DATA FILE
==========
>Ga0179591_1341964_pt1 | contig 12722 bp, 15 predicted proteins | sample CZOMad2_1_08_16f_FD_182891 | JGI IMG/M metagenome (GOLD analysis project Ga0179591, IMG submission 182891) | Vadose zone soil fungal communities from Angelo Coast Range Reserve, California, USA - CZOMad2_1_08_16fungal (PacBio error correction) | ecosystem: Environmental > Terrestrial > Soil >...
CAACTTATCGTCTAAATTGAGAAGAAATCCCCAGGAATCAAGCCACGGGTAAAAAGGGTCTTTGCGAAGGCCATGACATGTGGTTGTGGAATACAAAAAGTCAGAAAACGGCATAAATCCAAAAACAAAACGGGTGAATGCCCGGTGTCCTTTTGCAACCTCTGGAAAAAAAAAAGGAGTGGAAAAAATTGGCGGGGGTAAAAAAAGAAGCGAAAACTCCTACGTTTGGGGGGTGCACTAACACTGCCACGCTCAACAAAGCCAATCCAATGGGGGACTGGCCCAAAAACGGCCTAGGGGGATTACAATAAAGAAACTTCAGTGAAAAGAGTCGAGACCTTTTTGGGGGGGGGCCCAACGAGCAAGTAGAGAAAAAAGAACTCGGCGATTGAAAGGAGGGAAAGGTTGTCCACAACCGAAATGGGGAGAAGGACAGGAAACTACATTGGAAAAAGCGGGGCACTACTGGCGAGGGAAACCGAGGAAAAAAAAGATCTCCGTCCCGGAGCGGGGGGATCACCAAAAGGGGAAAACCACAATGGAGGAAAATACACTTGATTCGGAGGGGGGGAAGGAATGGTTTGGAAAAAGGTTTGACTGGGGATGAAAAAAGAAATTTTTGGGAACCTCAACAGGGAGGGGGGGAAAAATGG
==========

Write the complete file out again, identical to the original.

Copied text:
>Ga0179591_1341964_pt1 | contig 12722 bp, 15 predicted proteins | sample CZOMad2_1_08_16f_FD_182891 | JGI IMG/M metagenome (GOLD analysis project Ga0179591, IMG submission 182891) | Vadose zone soil fungal communities from Angelo Coast Range Reserve, California, USA - CZOMad2_1_08_16fungal (PacBio error correction) | ecosystem: Environmental > Terrestrial > Soil >...
CAACTTATCGTCTAAATTGAGAAGAAATCCCCAGGAATCAAGCCACGGGTAAAAAGGGTCTTTGCGAAGGCCATGACATGTGGTTGTGGAATACAAAAAGTCAGAAAACGGCATAAATCCAAAAACAAAACGGGTGAATGCCCGGTGTCCTTTTGCAACCTCTGGAAAAAAAAAAGGAGTGGAAAAAATTGGCGGGGGTAAAAAAAGAAGCGAAAACTCCTACGTTTGGGGGGTGCACTAACACTGCCACGCTCAACAAAGCCAATCCAATGGGGGACTGGCCCAAAAACGGCCTAGGGGGATTACAATAAAGAAACTTCAGTGAAAAGAGTCGAGACCTTTTTGGGGGGGGGCCCAACGAGCAAGTAGAGAAAAAAGAACTCGGCGATTGAAAGGAGGGAAAGGTTGTCCACAACCGAAATGGGGAGAAGGACAGGAAACTACATTGGAAAAAGCGGGGCACTACTGGCGAGGGAAACCGAGGAAAAAAAAGATCTCCGTCCCGGAGCGGGGGGATCACCAAAAGGGGAAAACCACAATGGAGGAAAATACACTTGATTCGGAGGGGGGGAAGGAATGGTTTGGAAAAAGGTTTGACTGGGGATGAAAAAAGAAATTTTTGGGAACCTCAACAGGGAGGGGGGGAAAAATGG